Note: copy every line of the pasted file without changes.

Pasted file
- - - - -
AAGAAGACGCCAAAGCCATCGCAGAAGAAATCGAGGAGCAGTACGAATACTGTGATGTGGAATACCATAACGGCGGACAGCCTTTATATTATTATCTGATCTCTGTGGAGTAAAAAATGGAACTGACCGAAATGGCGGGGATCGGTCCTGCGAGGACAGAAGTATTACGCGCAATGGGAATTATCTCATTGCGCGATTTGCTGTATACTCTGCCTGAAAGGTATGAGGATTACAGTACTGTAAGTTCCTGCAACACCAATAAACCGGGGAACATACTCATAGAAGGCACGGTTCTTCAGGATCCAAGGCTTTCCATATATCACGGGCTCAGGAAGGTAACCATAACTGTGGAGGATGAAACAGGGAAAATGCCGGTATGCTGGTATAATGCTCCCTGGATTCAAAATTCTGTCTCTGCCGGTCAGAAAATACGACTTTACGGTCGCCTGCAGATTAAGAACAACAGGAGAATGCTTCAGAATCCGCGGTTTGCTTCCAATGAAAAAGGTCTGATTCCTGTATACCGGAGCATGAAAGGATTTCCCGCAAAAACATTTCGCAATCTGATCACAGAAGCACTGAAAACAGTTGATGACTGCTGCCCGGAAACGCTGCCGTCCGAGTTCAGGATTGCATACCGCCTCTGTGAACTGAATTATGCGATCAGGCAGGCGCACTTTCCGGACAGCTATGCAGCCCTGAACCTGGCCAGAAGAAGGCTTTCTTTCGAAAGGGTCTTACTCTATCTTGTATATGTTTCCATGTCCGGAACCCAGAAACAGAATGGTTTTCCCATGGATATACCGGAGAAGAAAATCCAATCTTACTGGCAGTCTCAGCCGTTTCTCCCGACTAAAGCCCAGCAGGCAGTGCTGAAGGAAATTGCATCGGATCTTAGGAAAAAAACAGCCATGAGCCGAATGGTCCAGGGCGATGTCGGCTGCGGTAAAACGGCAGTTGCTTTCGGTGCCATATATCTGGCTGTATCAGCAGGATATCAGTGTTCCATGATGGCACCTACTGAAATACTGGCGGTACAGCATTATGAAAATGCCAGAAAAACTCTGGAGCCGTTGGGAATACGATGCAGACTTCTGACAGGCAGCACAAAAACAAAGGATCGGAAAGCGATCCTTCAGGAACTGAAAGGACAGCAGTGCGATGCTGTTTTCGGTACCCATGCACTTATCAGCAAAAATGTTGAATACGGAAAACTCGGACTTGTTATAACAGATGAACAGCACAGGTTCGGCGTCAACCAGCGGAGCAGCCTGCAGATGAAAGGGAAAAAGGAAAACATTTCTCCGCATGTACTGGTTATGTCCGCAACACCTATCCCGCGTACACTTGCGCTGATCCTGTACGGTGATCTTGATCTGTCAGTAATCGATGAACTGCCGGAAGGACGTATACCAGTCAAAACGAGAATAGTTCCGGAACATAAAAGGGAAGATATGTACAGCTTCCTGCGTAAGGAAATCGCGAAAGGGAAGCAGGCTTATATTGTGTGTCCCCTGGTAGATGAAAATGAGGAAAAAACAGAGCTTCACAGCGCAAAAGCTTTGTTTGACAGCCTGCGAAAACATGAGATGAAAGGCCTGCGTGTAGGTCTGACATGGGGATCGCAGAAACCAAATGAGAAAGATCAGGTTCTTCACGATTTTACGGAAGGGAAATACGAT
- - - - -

AAGAAGACGCCAAAGCCATCGCAGAAGAAATCGAGGAGCAGTACGAATACTGTGATGTGGAATACCATAACGGCGGACAGCCTTTATATTATTATCTGATCTCTGTGGAGTAAAAAATGGAACTGACCGAAATGGCGGGGATCGGTCCTGCGAGGACAGAAGTATTACGCGCAATGGGAATTATCTCATTGCGCGATTTGCTGTATACTCTGCCTGAAAGGTATGAGGATTACAGTACTGTAAGTTCCTGCAACACCAATAAACCGGGGAACATACTCATAGAAGGCACGGTTCTTCAGGATCCAAGGCTTTCCATATATCACGGGCTCAGGAAGGTAACCATAACTGTGGAGGATGAAACAGGGAAAATGCCGGTATGCTGGTATAATGCTCCCTGGATTCAAAATTCTGTCTCTGCCGGTCAGAAAATACGACTTTACGGTCGCCTGCAGATTAAGAACAACAGGAGAATGCTTCAGAATCCGCGGTTTGCTTCCAATGAAAAAGGTCTGATTCCTGTATACCGGAGCATGAAAGGATTTCCCGCAAAAACATTTCGCAATCTGATCACAGAAGCACTGAAAACAGTTGATGACTGCTGCCCGGAAACGCTGCCGTCCGAGTTCAGGATTGCATACCGCCTCTGTGAACTGAATTATGCGATCAGGCAGGCGCACTTTCCGGACAGCTATGCAGCCCTGAACCTGGCCAGAAGAAGGCTTTCTTTCGAAAGGGTCTTACTCTATCTTGTATATGTTTCCATGTCCGGAACCCAGAAACAGAATGGTTTTCCCATGGATATACCGGAGAAGAAAATCCAATCTTACTGGCAGTCTCAGCCGTTTCTCCCGACTAAAGCCCAGCAGGCAGTGCTGAAGGAAATTGCATCGGATCTTAGGAAAAAAACAGCCATGAGCCGAATGGTCCAGGGCGATGTCGGCTGCGGTAAAACGGCAGTTGCTTTCGGTGCCATATATCTGGCTGTATCAGCAGGATATCAGTGTTCCATGATGGCACCTACTGAAATACTGGCGGTACAGCATTATGAAAATGCCAGAAAAACTCTGGAGCCGTTGGGAATACGATGCAGACTTCTGACAGGCAGCACAAAAACAAAGGATCGGAAAGCGATCCTTCAGGAACTGAAAGGACAGCAGTGCGATGCTGTTTTCGGTACCCATGCACTTATCAGCAAAAATGTTGAATACGGAAAACTCGGACTTGTTATAACAGATGAACAGCACAGGTTCGGCGTCAACCAGCGGAGCAGCCTGCAGATGAAAGGGAAAAAGGAAAACATTTCTCCGCATGTACTGGTTATGTCCGCAACACCTATCCCGCGTACACTTGCGCTGATCCTGTACGGTGATCTTGATCTGTCAGTAATCGATGAACTGCCGGAAGGACGTATACCAGTCAAAACGAGAATAGTTCCGGAACATAAAAGGGAAGATATGTACAGCTTCCTGCGTAAGGAAATCGCGAAAGGGAAGCAGGCTTATATTGTGTGTCCCCTGGTAGATGAAAATGAGGAAAAAACAGAGCTTCACAGCGCAAAAGCTTTGTTTGACAGCCTGCGAAAACATGAGATGAAAGGCCTGCGTGTAGGTCTGACATGGGGATCGCAGAAACCAAATGAGAAAGATCAGGTTCTTCACGATTTTACGGAAGGGAAATACGAT